Israel and Kenya form unlikely partnership around fish farming
Zinath Deen harvests fish in rectangular enclosures suspended in a pond on her property in Kenya, land surrounded by grassland, cattle barns and the occasional hut advertising a Kenyan mobile phone company. Kenyans perform manual labor on either side of the nearby highway.
Dressed in a kitenge, a traditional garment popular among Kenyan women, the widowed grandmother of four raises Nile tilapia and African catfish using techniques developed in Israel, which she visited last October.
Deen has transformed her property in Kisumu, Kenya’s third-largest city, into a commercial fish farm. Her local community enjoys the fruit of her harvest.
Addressing a delegation of Jewish-American leaders from Los Angeles who spent a week in Kenya last year at the invitation of Israel’s Ministry of Foreign Affairs, which oversees Israel’s Agency for International Development Cooperation, or MASHAV, Deen called Israel “wonderful.” (This reporter was part of the subsidized trip.)
Since 2012, Israel has been exporting its innovative fish farming technology to Kenya as part of an arrangement with MASHAV, the Kenyan Ministry of Fisheries Development and the German Ministry for Economic Cooperation and Development.
The countries entered into the agreement in response to dwindling fish stocks in Lake Victoria, Africa’s largest lake, which overlaps Uganda, Tanzania and Kenya, and to a rising demand for fish, all to assist commercial farmers like Deen.
The agreement also supports a longstanding partnership between Israel and Kenya as Israel seeks to nurture positive relationships with African countries in an effort to bolster its image in the international community. Israeli Prime Minister Benjamin Netanyahu visited Kenya, Ethiopia, Rwanda and Uganda last year, in part to gain allies beyond the United States and Europe.
The cooperative agreement has resulted in the training of Kenyan aquaculture farmers; the establishment of an aquaculture training unit at Kenya’s Ramogi Institute of Advanced Technologies; and the training of fish feeds and fingerling (young fish) producers.
Deen said she wants to share her skills with fellow Kenyans. To that end, she has constructed a training hall on her land that provides students from the institute with an educational facility focused on fish farming, in order to give them hands-on aquaculture experience.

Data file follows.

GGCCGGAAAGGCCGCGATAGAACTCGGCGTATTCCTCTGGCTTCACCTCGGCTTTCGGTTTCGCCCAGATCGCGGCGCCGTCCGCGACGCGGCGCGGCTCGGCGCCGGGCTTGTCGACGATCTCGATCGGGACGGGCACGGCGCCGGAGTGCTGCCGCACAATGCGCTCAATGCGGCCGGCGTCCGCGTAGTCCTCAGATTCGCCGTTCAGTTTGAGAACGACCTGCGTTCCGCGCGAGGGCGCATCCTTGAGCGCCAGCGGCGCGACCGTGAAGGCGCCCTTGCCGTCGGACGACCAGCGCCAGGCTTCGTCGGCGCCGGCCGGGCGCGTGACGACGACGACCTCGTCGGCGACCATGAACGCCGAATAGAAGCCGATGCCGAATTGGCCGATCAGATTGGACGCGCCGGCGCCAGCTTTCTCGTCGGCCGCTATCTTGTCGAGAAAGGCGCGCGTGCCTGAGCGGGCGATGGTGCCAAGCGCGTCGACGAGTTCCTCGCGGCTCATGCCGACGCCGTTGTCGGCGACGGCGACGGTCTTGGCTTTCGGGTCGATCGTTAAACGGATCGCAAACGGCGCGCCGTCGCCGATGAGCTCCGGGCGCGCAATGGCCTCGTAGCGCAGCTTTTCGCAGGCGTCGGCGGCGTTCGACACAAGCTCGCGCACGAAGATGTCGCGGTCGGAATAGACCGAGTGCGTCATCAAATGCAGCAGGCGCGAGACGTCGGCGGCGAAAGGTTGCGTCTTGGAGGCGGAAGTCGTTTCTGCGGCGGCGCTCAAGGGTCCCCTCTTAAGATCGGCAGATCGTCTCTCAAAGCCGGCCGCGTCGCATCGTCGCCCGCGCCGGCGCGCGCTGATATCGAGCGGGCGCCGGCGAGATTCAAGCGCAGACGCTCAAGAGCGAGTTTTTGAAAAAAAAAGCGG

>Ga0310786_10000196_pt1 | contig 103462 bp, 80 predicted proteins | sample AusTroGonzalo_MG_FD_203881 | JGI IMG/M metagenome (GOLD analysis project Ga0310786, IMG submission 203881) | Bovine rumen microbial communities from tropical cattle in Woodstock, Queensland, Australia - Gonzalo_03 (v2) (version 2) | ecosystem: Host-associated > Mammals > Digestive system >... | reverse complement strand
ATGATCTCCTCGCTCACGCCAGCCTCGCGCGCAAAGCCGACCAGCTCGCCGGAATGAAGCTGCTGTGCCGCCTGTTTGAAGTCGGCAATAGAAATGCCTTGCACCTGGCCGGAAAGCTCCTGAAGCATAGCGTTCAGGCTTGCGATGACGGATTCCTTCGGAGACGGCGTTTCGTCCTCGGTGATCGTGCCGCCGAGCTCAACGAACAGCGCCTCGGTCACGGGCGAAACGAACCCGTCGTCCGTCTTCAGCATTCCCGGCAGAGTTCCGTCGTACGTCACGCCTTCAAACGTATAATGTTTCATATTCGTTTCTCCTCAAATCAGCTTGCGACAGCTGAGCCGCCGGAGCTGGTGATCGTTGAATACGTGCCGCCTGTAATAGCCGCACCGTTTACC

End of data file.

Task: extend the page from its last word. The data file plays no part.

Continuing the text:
Israel plays an important role in the global fish farming industry. The International Symposium on Tilapia in Aquaculture, hosted and sponsored by the Society of Israeli Aquaculture and Marine Biotechnology, was held in Jerusalem in 2013.
One Israeli company capitalizing on fish farming growth is AquaMaof Aquaculture Technologies. The company runs an experimental indoor fish farm that has raised four types of fish species, including barramundi, an Asian sea bass, in Revivim, a kibbutz in the Sinai Desert. The yields have provided fresh fish for the hospitality industry, according to the company website.
Meanwhile, one of the specialties at the Agricultural Research Organization Volcani Center, an Israeli agriculture research center near Tel Aviv, is farming fish in environments facing water shortages.
The relationship between Kenya and Israel dates back to 1963, when Kenya became independent from Great Britain. Golda Meir, then Israeli minister of foreign affairs, attended the inauguration of the Israeli embassy in Nairobi. Today, a large photograph of Yoni Netanyahu, the prime minister’s brother, who died during the 1976 raid of Entebbe, Uganda, hangs above a conference room table inside the Israeli embassy in Nairobi. Kenya served as the staging ground for the famous Israeli rescue operation.
Through MASHAV, Israel is working with Kenyans on agriculture, education and women’s issues. MASHAV, which launched in 1957, also is active in the Middle East, Asia, Central Europe, Latin America and the Caribbean.
Michael Baror, current deputy ambassador at the Israeli embassy in Nairobi, said Israel’s assistance to Kenya and other developing countries is a reflection of Jewish values.
Addressing the delegation at Tigoi Fish Farm, which included Deen and a German representative, he said, “For our world to be a better place, knowledge must not only be kept but shared.” n